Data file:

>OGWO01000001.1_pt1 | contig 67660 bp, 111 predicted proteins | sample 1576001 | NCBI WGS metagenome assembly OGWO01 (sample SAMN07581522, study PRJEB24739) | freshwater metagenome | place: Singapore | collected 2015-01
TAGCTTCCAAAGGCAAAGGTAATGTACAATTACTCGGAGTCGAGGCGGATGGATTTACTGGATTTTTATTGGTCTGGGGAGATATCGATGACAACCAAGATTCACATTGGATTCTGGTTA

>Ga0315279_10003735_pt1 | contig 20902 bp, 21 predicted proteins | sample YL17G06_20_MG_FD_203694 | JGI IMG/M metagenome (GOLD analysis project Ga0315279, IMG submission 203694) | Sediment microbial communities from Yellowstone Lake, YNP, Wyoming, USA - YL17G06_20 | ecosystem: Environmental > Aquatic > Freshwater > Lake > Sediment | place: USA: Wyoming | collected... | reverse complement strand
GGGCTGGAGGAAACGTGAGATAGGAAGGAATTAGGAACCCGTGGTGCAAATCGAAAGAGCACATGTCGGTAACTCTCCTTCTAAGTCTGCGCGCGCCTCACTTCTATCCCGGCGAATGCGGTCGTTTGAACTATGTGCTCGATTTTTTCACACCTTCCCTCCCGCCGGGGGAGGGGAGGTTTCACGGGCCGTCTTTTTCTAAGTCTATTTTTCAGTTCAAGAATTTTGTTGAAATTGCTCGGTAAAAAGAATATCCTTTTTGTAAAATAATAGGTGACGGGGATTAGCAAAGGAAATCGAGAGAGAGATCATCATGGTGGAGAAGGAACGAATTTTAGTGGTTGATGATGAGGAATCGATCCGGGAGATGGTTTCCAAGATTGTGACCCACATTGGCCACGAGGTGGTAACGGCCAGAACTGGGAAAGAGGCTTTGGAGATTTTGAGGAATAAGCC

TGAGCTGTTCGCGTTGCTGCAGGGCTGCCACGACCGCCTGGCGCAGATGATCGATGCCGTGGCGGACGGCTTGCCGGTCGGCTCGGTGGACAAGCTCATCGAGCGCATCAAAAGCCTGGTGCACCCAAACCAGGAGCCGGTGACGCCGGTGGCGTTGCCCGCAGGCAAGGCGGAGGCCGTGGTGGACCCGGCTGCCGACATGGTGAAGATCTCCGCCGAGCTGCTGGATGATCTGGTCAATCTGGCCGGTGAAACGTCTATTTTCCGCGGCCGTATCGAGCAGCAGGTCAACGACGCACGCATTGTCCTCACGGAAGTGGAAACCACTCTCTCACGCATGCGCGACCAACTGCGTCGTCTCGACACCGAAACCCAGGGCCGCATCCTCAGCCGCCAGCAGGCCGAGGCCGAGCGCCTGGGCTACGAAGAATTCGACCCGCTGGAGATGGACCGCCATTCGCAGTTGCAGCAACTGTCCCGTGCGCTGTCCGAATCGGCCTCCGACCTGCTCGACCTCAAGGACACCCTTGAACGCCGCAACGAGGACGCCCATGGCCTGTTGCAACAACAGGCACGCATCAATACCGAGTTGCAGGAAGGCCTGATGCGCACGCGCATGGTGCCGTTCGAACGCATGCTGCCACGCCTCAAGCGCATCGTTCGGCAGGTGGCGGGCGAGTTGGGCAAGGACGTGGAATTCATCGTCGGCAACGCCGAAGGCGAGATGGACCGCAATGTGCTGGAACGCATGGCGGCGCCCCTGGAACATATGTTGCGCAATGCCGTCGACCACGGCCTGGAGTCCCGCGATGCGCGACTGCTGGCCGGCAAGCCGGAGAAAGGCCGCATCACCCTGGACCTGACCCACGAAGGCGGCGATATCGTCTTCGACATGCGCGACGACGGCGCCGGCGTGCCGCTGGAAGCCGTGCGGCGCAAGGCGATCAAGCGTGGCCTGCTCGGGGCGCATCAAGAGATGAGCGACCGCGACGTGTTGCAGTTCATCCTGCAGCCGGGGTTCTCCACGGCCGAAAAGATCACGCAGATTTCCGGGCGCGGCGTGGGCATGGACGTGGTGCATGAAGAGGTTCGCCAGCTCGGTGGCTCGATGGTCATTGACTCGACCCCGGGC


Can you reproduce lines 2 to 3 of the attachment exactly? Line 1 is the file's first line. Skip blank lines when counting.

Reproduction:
TAGCTTCCAAAGGCAAAGGTAATGTACAATTACTCGGAGTCGAGGCGGATGGATTTACTGGATTTTTATTGGTCTGGGGAGATATCGATGACAACCAAGATTCACATTGGATTCTGGTTA

>Ga0315279_10003735_pt1 | contig 20902 bp, 21 predicted proteins | sample YL17G06_20_MG_FD_203694 | JGI IMG/M metagenome (GOLD analysis project Ga0315279, IMG submission 203694) | Sediment microbial communities from Yellowstone Lake, YNP, Wyoming, USA - YL17G06_20 | ecosystem: Environmental > Aquatic > Freshwater > Lake > Sediment | place: USA: Wyoming | collected... | reverse complement strand